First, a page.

Grand Forks Herald
Members of an organization’s board of directors have one all-important task: hiring and supervising the right CEO. After all, the success of the whole enterprise can depend on whether that...
“Recall the early days of the first Continental Congress in Philadelphia, during the fall of 1774. With Boston occupied by British troops, there were rumors of imminent hostilities and fears...
Rep. Roscoe Streyle, R-Minot, is right about one thing. When it comes to his House Bill 1181, which would change the way North Dakota fills vacant U.S. Senate seats, "the reason for this bill is very simple." But Streyle's wrong about the "very simple" reason he ascribes — namely, his and his party's supposedly deep desire to let North Dakota voters and only North Dakota voters choose a replacement U.S.
When considering whether to relax North Dakota's Sunshine Laws, lawmakers must ask themselves this question: Will the change leave North Dakota better off? In almost all cases, the lawmakers rightly have thundered, "No." But there are a few exceptions, each clearly spelled out and carefully limited. Juvenile court proceedings are one.
Larimore Benefit Auction Thanking everyone who has already donated, Richard Lunski urges area residents to attend a benefit auction from 5 to 10 p.m. Saturday at the American Legion in Larimore. All proceeds will be donated to the families whose loved ones were involved in the accident. When: Saturday, from 5 to 10 p.m. Where: American Legion, 114 E. Main St., Larimore Why: To raise money for the families affected by the train-bus collision near Larimore
When North Dakotans voted 67 percent to 33 percent in 2012 to let the University of North Dakota retire the Fighting Sioux nickname, the reason wasn't the Fighting Sioux nickname. The reason was the NCAA. Never had a majority of North Dakotans thought poorly of the name, polls suggested.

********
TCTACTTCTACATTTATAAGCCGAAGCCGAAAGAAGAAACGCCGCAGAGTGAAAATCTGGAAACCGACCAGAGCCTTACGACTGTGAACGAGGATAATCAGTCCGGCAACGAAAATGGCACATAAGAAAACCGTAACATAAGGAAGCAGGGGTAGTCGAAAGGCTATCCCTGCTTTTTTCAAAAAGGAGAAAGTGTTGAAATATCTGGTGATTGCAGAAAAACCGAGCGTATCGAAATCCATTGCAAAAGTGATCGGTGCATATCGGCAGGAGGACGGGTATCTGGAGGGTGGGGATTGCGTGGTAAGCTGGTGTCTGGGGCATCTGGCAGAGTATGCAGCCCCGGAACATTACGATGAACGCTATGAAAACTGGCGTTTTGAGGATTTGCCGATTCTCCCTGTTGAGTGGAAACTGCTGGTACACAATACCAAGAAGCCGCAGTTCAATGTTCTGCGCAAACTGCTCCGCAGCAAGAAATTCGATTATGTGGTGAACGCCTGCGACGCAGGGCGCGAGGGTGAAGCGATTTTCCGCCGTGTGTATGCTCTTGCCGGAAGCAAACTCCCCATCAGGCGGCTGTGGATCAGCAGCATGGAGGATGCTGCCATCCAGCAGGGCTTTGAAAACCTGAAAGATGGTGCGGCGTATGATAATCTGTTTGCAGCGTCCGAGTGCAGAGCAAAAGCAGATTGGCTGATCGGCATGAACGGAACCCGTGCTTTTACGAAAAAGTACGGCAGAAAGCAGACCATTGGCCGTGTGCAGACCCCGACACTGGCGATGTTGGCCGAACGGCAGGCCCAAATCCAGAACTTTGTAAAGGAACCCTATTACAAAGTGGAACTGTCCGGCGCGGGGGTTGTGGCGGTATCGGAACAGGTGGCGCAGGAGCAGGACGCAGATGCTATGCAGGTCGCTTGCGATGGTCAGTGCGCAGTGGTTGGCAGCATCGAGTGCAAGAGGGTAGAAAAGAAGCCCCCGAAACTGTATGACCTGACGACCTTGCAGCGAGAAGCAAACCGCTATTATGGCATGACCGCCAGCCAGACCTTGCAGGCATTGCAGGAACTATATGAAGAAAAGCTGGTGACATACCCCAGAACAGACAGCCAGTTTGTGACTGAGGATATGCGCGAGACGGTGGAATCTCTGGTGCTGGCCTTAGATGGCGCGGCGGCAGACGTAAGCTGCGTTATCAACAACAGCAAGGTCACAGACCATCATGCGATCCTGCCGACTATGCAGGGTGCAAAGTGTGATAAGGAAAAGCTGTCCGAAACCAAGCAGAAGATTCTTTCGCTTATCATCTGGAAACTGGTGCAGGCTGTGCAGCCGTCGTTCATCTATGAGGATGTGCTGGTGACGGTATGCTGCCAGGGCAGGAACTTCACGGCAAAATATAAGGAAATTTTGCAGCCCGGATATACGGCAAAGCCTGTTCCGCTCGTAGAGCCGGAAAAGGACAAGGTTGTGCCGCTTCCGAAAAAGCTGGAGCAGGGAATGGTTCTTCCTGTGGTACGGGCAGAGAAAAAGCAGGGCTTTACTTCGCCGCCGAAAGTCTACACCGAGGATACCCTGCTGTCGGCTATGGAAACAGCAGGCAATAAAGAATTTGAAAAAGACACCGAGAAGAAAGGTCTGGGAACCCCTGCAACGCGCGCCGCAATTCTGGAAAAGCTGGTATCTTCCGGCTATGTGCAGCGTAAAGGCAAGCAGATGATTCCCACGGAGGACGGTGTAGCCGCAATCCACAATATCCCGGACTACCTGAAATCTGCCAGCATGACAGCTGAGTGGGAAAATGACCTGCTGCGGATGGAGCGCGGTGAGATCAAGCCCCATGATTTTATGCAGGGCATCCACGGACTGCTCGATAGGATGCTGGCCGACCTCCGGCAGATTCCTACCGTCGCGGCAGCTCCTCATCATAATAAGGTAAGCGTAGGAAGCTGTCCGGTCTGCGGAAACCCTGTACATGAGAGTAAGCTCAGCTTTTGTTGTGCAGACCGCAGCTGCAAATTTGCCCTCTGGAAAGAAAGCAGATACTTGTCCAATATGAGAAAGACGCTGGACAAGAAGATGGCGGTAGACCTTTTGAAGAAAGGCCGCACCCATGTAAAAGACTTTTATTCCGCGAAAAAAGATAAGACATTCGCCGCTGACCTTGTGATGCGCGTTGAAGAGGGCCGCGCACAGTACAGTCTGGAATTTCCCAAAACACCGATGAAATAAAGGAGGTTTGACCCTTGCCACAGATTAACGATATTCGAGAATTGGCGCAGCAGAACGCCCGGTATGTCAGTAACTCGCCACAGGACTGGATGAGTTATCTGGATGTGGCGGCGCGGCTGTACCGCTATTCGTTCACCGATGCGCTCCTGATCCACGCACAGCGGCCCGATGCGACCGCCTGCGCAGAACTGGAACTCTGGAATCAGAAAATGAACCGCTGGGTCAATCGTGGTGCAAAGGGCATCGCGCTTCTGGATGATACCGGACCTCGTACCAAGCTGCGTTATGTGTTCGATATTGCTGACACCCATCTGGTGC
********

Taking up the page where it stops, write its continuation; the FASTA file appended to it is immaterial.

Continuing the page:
We're all human. We all make mistakes. And to her great credit, while Kirsten Diederich made her share of mistakes, she did so while taking on the low-pay but high-stress and hugely important job of chairing the North Dakota Board of Higher Education. In other words, she was "in the arena." She was doing her part and serving her state; and for that, North Dakotans owe her their sincere thanks. But just as Target Corp.
You're a college student accused of sexual assault, and your disciplinary hearing at a North Dakota University System campus is under way. If you say nothing, that can be used against you. But if you speak up, that can be used against you, too — especially later. For if criminal charges result from the accusation, then everything you say at the hearing will be admissible in court. What to do? Start here: Get a lawyer.
University of North Dakota’s new head of diversity is urging students, staff and others to be mindful of cultural insensitivities during hockey season and while the university continues the difficult...
Here's a prediction: The North Dakota Department of Health's proposed rules on oilfield waste will go into effect with few changes. If that happens, then the result will be both a credit to the department's rulemakers and a road map for enacting environmentally sensitive regulations. Other state agencies — notably, the North Dakota Industrial Commission — should take note. As the health department enters a comment period on its proposals regarding TENORM (technologically enhanced naturally occurring radioactive materials), its efforts so far stand out for this reason: The depart